Performance of Clay Liners in Near-Surface Repositories in Desert Climate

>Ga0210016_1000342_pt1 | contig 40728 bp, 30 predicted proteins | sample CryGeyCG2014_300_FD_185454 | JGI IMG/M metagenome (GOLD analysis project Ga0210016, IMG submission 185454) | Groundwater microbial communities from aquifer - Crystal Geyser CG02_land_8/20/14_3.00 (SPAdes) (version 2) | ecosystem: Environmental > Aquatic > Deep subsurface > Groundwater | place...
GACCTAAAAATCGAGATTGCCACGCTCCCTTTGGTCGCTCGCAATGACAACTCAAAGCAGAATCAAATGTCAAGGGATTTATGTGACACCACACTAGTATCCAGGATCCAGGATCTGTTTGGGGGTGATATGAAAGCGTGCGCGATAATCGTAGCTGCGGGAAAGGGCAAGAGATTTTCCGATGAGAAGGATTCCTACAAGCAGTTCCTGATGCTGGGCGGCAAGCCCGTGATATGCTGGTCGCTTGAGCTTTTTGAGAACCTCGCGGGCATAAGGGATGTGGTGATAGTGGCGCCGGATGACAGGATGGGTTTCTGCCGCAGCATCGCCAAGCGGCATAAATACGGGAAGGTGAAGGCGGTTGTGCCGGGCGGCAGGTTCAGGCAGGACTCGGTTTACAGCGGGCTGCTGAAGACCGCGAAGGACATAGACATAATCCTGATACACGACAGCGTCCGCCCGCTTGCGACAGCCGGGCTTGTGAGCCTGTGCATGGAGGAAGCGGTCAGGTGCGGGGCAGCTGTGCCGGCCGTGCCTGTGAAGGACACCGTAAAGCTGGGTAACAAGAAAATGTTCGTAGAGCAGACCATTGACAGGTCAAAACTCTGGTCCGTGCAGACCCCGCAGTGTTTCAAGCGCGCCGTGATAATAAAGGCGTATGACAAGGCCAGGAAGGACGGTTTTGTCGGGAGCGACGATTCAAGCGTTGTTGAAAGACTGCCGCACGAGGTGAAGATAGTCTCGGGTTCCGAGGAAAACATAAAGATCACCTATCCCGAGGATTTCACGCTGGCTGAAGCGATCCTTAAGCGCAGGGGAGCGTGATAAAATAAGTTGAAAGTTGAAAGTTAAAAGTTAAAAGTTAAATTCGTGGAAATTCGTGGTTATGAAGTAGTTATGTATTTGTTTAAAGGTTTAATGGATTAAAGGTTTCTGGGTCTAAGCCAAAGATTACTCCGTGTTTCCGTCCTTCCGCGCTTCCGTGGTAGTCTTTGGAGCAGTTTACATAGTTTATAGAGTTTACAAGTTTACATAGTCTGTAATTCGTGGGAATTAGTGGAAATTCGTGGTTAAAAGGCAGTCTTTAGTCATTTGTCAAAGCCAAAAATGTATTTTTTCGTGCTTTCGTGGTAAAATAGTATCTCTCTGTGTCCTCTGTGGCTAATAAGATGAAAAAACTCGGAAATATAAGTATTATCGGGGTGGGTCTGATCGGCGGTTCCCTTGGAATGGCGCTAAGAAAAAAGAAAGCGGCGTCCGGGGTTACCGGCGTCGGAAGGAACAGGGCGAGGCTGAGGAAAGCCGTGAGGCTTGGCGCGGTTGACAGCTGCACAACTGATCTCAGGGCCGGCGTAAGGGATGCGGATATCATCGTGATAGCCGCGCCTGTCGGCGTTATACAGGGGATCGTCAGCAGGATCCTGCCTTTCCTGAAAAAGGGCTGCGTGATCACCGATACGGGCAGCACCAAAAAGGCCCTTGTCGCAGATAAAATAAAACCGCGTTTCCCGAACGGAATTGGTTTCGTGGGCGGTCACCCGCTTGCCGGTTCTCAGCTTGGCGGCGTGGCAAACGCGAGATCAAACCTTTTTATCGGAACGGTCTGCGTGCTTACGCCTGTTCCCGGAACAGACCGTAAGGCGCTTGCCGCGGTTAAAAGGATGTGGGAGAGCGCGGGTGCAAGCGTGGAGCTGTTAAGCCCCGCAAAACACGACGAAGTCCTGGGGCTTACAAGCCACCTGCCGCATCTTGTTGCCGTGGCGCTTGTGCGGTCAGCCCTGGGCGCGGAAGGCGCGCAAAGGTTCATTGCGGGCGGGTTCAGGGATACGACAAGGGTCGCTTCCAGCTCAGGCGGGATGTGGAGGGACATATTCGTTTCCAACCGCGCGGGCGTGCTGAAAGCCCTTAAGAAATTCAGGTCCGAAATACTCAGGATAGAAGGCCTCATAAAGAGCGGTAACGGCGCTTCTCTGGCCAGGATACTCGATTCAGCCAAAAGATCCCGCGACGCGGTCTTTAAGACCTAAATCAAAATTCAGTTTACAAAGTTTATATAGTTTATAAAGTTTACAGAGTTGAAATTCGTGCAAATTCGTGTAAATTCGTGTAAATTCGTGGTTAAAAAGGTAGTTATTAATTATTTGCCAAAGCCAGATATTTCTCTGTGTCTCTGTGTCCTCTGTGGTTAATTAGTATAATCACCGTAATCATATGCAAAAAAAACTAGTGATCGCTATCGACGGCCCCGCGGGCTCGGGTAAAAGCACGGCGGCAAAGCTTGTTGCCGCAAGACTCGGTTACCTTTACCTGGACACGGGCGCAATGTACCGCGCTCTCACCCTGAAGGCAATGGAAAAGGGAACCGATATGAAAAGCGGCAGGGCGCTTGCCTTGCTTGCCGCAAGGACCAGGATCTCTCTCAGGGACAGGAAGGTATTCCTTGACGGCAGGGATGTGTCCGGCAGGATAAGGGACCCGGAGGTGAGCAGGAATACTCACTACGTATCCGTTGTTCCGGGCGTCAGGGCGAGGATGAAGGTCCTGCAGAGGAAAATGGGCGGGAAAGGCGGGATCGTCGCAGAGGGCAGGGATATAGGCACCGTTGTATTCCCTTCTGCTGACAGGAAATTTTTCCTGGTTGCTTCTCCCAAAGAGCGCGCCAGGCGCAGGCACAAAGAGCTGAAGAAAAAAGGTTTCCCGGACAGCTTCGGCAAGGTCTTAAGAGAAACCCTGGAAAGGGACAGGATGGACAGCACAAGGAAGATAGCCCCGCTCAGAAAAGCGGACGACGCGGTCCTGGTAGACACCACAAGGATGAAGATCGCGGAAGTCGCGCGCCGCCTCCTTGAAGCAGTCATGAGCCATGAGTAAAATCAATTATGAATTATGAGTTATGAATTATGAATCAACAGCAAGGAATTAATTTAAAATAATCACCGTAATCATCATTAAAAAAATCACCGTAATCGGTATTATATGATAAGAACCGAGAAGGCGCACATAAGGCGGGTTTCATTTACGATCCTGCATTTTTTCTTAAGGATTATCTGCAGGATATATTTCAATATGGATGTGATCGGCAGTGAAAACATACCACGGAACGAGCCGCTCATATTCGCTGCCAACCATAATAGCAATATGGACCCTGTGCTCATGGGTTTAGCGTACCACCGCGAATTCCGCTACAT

Abstract: Wars in Iraq (1991 and 2003) generated various types of hazardous waste (HW) in the form of soil contaminated by depleted uranium (DU). Other HW emanated from destroyed army vehicles and remnants of Iraqi nuclear facilities holding various types and amounts of chemical and radioactive material. The negative impact of the various wastes on the health conditions of the population was reported from different parts of Iraq, showing an enhanced frequency of cancer and abnormally born infants. For isolating the wastes, which represent low-level and short-lived intermediate level radioactive wastes, near-surface repositories (NSR) are proposed since they represent the least expensive way of solving future problems with sufficient safety. Internationally, the timeframe of the containment of such wastes is designated to be 300 years. Site selection affects and largely controls the selection of a suitable design the aim being to minimize or eliminate migration of hazardous elements from the waste to the environment. The formulation of siting criteria is the first vital step toward the resolution of the problem. Site selection criteria are proposed taking in account three major factors: environmental, geological and socio-economic factors. Accordingly, Iraqi deserts, which make up 60% of Iraq, represent the number one candidate for locating a safe disposal facility, primarily because of the low population, suitable topography, climatic conditions, seismic stability and availability of raw materials. Long-term performance of NSR is directly related to the function of top and bottom liner systems. They should be designed so that they are mutually compatible and combine to effectively isolate the waste. Liners are considered as the main elements of any disposal facility on the ground surface and a properly designed top liner system is of particular importance since it will minimize or eliminate water percolation into the waste body. Compacted clay liners (CCL) should preferably have with a low hydraulic conductivity, whichis achievable by proper selection of raw materials, compaction density and construction methods. A further criterion is that they must not soften significantly by expansion on wetting, which puts a limit to the smectite content and density. The liners can consist of native material found near the landfill site, and be used after simple processing, primarily drying and crushing, or be mixed with fillers like silty sand. Since the hydraulic conductivity is the key property of a reliable CCL, relevant experimental determination of the hydraulic conductivity is vital. The common practice in geotechnical laboratories is to apply high hydraulic gradients for getting results quickly but this can lead to non-conservative, incorrect results. The present study involved determination of the hydraulic conductivity of a smectite-rich clay sampled at places within reasonable distance from potential NSR sites. Various hydraulic gradients were applied to samples compacted to several different densities, using two permeants and two filter types. It was concluded that the outflow filter can significantly affect the evaluated conductivity especially when applying high hydraulic gradients. This was partly explained by clogging of outflow filters of conventional fine-porous type by torn-off clay particles at such gradients. A major conclusion was that the gradient in laboratory testing should not exceed 100 m/m. In order to assess the suitability of available raw materials within the Iraqi Deserts, two smectitic soils termed as Green and Red clays were investigated for potential use in CCLs. Both clays are fairly rich in smectite, which calls for mixing them with properly graded silt/sand material from the desert for modifying the expandability. The shear strength, swelling pressure, hydraulic conductivity and creep properties were determined and used for defining criteria for selecting suitable clay-sand ratios. The results showed that 30-50% Green clay mixed with sand and 40-60% Red clay mixed with sand were suitable for constructing top liners with a hydraulic conductivity of 1×10-9 - 1×10-10 m/s. For bottom liners, 70% Green clay mixed with sand and 80% Red clay mixed with sand would be suitable; they were found to have a hydraulic conductivity of 1×10-11 m/s. The long-term performance of CCL is controlled by a number of processes like long periods of extreme dryness and short periods of very heavy rain. The percolation of water through the top liner system of a number of design alternatives were simulated using the code HELP 3.95D and subsequently by the FE program VADOSE/W. For the assumed NSR concept the slope stability of the top liner is essential and it was determined by using FE technique considering various slope angles. The engineering properties, primarily the hydraulic conductivity, swelling pressure and shear strength of 30-50% Green clay mixed with sand were introduced in the simulations. Two initial water contents of the compacted materials were considered representing 1) optimum water content (“wet case”), and 2) air‐dry conditions (“dry case”). Application of the HELP code decided the selection of suitable CCL having a thickness of 0.5 m and inclined by 5.7ᵒ. More detailed analyses with VADOSE/W showed that a mixture at the dry case would bring 0.5 mm (0.5 litre of leaking water per square meter) through CCL in an eight year simulation period. Long-term simulations (up to 300 years) showed that CCL would undergo continuous drying without reaching saturation even in the case of periods of very heavy rain (616 mm) for the wet and dry cases. The slope stability factor for the rather steep angle 30ᵒ was found to be 1.5 for the most critical case representing complete water saturation. In conclusion, the proposed materials and design features are believed to be suitable for practical application.